Theoretical PTAL values for combinations of local rail and bus services (summary)
This JRC report has modelled a combination of Accessibility Indices for a rail service and bus route density at development area – testing 4 and 6 trains per hour, bus service frequency and proximity of access to bus stops.
On its own, a 4 tph service would achieve an Accessibility Index (AI) of 2.7 4.7, and a 6 tph service an AI of 3.3 6.95. This is only just a PTAL 2 score (achieved at 5.01 and above), but not PTAL 3 (10.01+) nor PTAL 4 (15.01+). PTAL 3 and 4 are required, in order to be validated for higher housing densities under Greater London Authority (GLA) planning rules. So there is major reliance on the volume and proximity of a local bus network to drive the AI values up to PTAL levels 3 and 4.
Extensive modelling of a single bus route, through to a 4 bus route network, at varying levels of frequency, shows that the Accessibility Index is most sensitive to distance from a bus stop (=access time), followed by volume of routes and overall service frequencies. Modelling points to the best options being with effective bus stop catchments limited to 160 210 metres, and with a 3 or 4 bus route network in operation.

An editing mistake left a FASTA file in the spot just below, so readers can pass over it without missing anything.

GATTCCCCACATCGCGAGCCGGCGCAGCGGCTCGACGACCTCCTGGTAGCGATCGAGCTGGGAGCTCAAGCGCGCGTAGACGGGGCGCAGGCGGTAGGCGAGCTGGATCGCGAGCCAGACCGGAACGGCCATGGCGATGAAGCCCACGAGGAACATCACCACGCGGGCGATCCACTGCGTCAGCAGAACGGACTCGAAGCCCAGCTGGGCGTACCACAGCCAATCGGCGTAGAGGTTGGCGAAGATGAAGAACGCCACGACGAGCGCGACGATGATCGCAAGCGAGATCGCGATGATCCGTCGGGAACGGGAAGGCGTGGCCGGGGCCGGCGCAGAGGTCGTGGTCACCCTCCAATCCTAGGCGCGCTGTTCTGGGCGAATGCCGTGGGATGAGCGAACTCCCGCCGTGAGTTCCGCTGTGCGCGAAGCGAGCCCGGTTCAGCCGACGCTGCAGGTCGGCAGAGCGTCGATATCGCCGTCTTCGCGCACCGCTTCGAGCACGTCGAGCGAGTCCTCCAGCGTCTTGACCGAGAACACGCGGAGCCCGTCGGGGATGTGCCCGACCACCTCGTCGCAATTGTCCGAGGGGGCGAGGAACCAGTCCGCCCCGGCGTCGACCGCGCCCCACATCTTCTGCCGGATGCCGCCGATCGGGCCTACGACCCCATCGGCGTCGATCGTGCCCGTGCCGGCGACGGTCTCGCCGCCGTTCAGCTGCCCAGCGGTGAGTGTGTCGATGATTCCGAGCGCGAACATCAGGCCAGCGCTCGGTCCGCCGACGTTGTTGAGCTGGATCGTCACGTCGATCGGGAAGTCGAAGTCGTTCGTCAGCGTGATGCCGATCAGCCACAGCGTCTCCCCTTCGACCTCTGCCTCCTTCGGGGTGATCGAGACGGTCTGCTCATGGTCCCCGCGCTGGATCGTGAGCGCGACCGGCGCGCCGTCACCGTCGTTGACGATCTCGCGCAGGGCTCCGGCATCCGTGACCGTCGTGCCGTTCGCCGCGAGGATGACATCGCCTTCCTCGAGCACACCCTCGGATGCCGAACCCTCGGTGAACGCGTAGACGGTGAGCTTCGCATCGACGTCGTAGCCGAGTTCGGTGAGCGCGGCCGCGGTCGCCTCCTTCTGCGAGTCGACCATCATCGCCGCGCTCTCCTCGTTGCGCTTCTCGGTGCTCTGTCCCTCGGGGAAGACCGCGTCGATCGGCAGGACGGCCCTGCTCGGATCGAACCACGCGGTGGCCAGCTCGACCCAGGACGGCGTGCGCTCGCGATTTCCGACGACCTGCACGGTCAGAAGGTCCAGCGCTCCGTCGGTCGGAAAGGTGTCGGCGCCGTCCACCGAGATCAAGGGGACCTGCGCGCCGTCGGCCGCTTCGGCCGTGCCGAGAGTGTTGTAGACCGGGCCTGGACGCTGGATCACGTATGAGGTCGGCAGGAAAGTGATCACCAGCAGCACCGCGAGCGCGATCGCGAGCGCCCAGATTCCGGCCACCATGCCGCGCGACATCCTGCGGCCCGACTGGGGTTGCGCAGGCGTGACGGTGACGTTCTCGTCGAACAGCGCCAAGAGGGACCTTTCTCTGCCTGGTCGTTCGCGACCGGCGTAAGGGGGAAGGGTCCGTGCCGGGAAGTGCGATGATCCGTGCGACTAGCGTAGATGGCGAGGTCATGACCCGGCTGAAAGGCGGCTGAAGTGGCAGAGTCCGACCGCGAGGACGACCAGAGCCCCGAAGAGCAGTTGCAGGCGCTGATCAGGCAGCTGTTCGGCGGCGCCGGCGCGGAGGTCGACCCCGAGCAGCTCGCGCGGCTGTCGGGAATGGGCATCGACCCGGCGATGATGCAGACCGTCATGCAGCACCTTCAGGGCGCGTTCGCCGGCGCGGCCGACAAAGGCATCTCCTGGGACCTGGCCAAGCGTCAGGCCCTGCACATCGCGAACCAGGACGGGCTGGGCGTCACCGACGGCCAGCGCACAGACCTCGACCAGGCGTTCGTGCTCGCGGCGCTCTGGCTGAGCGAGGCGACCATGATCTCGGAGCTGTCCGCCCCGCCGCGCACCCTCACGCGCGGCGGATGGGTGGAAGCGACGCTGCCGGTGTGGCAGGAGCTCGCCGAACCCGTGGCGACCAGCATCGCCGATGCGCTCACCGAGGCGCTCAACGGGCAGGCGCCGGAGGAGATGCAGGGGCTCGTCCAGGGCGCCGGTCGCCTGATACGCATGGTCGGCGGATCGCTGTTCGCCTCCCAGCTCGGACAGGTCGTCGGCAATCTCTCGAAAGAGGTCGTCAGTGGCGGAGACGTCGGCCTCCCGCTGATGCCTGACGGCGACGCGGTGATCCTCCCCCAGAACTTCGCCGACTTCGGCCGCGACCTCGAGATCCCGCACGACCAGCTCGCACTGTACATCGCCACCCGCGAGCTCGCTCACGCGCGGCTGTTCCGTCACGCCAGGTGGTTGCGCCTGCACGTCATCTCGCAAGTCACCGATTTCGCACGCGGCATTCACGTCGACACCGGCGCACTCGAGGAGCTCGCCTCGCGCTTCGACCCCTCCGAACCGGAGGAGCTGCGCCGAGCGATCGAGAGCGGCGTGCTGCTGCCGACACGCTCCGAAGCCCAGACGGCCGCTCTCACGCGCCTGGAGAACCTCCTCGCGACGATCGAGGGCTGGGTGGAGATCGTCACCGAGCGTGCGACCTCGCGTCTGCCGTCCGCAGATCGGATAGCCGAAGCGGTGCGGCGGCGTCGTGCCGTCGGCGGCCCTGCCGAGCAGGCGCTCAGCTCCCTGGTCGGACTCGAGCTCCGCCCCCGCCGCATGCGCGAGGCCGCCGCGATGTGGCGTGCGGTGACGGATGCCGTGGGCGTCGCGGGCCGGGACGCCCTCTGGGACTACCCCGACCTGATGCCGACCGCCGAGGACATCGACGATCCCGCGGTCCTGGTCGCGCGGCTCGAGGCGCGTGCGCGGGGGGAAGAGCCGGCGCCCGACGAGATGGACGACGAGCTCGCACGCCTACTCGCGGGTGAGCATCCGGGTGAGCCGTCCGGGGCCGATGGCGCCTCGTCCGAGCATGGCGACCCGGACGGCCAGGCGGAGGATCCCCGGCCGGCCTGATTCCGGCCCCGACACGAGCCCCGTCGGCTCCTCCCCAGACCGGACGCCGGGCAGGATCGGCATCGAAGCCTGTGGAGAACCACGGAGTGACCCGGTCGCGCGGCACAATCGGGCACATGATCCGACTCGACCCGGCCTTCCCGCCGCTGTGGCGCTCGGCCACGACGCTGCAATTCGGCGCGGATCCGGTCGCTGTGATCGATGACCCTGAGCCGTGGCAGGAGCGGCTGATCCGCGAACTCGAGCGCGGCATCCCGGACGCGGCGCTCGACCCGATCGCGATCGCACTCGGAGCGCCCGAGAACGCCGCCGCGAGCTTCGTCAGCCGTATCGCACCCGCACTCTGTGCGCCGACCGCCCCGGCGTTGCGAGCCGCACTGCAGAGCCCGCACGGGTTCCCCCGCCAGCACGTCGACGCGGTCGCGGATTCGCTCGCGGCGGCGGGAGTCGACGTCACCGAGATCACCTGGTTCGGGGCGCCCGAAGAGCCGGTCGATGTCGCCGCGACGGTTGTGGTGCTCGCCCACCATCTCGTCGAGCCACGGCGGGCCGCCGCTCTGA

These principles can be applied to different areas within a development area, and some general judgments reached on how to optimise the bus routeing and stop locations. The solutions vary according to the sub sector served within the development. When applied to specific projects (not discussed in this paper), sensitivities will be identified, including the choices to be made in relation to existing or neighbouring bus routes, or the use of a new busonly corridor within the area.
The potential for cycling facilities to enhance AI values and help the PTAL score has also been reviewed. These have a small benefit (up to a quarter point of AI), of most use at development locations facing a long distance to reach the station.